As the fourth and final member of the Baumgarten family to practice medicine in St. Louis, Walter Jr., was a doctor of internal medicine from 1946 to his death in 1980. He graduated from John Burroughs School in St. Louis, and received his undergraduate and medical degrees from Washington University. Between 1939 and 1942, Walter Jr. served internships and residencies in St. Louis and Chicago. He then became a flight surgeon with the United States Army Air Force until August 1945. After WWII, Walter Jr. spent his medical career as a staff surgeon at St. Luke's and Barnes Hospitals, and taught clinical medicine at Washington University School of Medicine. Along with his work in surgery and medical education, Walter Jr. served as president of the St. Louis Heart Association and the Missouri Heart Association, and as the chairman of the social planning council of St. Louis Department of Health and Hospitals. In 1967, he became the head of the medical staff at St. Luke's Hospital, and helped establish a hospice for terminally ill patients at the hospital. Walter Jr. was also known for his passion in historic preservation, having acted as trustee for the Jefferson National Expansion Historical Association and a member of the Institute for Conservation of Historic and Artistic Works. He made the history of medicine and collection of rare medical texts a special field of study, and was a chairman of the Library for the St. Louis Medical Society, which named him as honorary curator in 1964.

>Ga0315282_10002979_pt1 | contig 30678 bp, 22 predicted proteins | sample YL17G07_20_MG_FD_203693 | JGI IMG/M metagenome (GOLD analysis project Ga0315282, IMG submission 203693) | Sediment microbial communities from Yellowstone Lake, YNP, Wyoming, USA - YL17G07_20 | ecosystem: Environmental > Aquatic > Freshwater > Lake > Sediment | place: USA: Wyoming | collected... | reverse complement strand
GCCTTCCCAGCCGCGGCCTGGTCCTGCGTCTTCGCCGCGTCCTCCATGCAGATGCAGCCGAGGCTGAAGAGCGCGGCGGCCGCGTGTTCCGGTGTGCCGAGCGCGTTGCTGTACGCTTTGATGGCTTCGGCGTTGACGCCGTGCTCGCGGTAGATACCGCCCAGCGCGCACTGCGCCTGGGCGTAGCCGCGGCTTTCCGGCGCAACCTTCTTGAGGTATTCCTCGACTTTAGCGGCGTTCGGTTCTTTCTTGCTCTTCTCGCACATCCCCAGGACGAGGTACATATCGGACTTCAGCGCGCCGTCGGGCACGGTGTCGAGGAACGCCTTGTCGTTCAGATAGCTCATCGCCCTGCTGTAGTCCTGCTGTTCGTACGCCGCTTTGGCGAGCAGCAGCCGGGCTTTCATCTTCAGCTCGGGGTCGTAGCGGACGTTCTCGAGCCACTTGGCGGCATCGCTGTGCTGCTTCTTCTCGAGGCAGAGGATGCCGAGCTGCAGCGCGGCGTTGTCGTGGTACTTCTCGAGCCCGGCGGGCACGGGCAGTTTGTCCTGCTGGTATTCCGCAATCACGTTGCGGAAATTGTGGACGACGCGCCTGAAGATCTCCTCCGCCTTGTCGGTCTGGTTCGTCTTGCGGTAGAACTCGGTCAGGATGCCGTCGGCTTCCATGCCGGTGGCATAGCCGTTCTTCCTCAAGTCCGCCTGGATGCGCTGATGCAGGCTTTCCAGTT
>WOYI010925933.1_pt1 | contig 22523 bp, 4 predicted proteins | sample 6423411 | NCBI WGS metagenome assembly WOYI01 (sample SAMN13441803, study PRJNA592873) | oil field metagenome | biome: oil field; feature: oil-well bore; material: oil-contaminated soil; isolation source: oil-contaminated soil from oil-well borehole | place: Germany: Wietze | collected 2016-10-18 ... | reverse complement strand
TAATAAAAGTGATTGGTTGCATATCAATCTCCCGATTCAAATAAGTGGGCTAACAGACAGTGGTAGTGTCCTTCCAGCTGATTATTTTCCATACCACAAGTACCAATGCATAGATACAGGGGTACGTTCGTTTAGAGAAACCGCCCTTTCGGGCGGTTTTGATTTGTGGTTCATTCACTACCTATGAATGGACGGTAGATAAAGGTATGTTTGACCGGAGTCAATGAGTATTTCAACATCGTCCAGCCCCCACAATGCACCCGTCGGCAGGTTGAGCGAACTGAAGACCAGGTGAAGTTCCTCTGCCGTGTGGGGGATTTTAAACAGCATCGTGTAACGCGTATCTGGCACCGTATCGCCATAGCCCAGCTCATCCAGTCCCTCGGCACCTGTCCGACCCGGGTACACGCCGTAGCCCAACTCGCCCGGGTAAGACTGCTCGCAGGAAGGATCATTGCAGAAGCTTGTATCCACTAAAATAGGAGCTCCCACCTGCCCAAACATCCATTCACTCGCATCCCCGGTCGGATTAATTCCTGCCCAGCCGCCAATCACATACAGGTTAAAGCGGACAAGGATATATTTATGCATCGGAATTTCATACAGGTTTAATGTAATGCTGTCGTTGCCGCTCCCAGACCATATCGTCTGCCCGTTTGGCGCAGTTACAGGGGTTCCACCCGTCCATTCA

Baumgarten, Joanna

  • Family
  • Born 28 March 1840-15 August 1916

When Johanna Ernestine Luise BAUMGARTEN was born on May 28, 1840, her father, Friedrich, was 30, and her mother, Louise, was 25. She married Karl Adolf Friedrich GREIFFENHAGEN on July 3, 1862, in Northeim, Lower Saxony, Germany. They had five children during their marriage. She died on August 15, 1916, in Einbeck, Lower Saxony, Germany, having lived a long life of 76 years.

Johanna Ernestine Luise BAUMGARTEN 1840–1916 https://www.ancestrylibrary.com/family-tree/person/tree/117212765/person/190161913419/story

Bose, Emil

  • Person
  • 20 Octobre 1874-

When Hermann Emil Bose was born on October 20, 1874, in Bremen, Germany, his father, Carl [Carl Bernhard Gustave Ernest Bose (1850-)], was 24 and his mother, [Johanna Louise Ernestine] Theodora [born Baumgarten], was 32. Emil earned a D. Phil and served in the military in Bremen from 1893-1899. He married Clara Elisabeth Egebrecht on August 15, 1900, in Bad Arolsen, Hesse, Germany. He then married Margrethe Elisabeth Hejberg on September 8, 1903, in Roskilde, Denmark.

Baumgarten, Theodora

  • Family
  • 3 Marz 1842-1910?